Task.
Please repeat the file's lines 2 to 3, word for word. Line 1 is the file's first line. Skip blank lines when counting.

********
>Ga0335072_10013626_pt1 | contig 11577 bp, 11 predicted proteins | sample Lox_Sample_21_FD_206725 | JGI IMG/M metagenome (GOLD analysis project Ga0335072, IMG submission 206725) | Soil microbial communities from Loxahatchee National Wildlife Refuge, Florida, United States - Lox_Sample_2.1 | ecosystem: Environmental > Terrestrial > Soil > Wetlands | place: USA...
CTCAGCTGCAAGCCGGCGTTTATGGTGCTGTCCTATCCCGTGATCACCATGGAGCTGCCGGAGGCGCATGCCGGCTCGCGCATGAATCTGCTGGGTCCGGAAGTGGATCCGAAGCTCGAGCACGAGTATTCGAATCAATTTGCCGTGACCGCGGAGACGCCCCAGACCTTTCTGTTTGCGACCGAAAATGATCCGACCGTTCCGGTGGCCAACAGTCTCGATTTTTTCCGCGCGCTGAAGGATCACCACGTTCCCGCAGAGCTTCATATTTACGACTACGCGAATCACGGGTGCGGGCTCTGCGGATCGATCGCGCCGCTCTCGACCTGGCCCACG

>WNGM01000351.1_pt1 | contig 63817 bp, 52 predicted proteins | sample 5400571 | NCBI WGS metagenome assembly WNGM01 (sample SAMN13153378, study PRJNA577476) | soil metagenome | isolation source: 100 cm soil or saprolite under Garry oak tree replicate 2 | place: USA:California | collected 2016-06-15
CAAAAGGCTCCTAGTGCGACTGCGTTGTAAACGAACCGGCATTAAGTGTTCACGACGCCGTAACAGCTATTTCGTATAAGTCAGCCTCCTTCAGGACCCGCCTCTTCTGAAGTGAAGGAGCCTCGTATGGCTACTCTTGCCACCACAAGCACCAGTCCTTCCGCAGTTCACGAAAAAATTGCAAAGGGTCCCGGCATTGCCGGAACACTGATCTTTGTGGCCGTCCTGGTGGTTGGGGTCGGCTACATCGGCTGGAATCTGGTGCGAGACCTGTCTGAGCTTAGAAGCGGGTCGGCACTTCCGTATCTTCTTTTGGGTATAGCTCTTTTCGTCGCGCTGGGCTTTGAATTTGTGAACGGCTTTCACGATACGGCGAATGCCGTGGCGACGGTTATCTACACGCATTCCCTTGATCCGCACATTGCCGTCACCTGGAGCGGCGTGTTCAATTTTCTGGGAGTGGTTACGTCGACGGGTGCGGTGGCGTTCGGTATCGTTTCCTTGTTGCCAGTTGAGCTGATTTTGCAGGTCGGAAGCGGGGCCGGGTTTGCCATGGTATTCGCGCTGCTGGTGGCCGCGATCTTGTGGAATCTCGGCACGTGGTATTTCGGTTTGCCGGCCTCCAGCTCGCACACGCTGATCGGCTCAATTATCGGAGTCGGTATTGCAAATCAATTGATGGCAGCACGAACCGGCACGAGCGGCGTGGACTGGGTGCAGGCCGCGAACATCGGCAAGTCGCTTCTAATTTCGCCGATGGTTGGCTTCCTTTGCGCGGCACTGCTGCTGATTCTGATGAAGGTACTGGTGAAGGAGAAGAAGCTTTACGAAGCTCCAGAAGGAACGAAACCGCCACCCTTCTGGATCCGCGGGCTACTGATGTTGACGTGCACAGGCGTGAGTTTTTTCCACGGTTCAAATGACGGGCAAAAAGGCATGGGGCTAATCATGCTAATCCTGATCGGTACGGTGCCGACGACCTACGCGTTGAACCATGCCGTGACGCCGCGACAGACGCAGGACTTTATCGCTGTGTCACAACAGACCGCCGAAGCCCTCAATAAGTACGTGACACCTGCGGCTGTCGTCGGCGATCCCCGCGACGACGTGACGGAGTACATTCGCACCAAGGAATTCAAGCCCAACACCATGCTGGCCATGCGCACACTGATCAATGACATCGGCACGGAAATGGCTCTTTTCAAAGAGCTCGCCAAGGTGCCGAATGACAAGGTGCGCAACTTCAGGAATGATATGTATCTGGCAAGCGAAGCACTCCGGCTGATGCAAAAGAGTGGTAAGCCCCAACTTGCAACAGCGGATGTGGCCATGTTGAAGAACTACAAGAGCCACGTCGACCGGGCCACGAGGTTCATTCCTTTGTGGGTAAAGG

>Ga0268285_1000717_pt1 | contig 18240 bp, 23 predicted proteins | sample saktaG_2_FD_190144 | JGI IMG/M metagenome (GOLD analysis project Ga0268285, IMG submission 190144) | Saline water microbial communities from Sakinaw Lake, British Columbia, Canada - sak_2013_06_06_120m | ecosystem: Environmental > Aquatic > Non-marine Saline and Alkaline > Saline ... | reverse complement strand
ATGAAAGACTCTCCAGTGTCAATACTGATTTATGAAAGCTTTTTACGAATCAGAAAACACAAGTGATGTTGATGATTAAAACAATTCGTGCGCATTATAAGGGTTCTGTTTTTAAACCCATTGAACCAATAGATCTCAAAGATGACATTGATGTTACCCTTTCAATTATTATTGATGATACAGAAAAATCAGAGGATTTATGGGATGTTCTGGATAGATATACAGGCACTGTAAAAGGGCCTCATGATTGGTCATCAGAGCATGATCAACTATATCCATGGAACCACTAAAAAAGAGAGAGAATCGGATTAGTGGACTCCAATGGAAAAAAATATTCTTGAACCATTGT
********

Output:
CTCAGCTGCAAGCCGGCGTTTATGGTGCTGTCCTATCCCGTGATCACCATGGAGCTGCCGGAGGCGCATGCCGGCTCGCGCATGAATCTGCTGGGTCCGGAAGTGGATCCGAAGCTCGAGCACGAGTATTCGAATCAATTTGCCGTGACCGCGGAGACGCCCCAGACCTTTCTGTTTGCGACCGAAAATGATCCGACCGTTCCGGTGGCCAACAGTCTCGATTTTTTCCGCGCGCTGAAGGATCACCACGTTCCCGCAGAGCTTCATATTTACGACTACGCGAATCACGGGTGCGGGCTCTGCGGATCGATCGCGCCGCTCTCGACCTGGCCCACG

>WNGM01000351.1_pt1 | contig 63817 bp, 52 predicted proteins | sample 5400571 | NCBI WGS metagenome assembly WNGM01 (sample SAMN13153378, study PRJNA577476) | soil metagenome | isolation source: 100 cm soil or saprolite under Garry oak tree replicate 2 | place: USA:California | collected 2016-06-15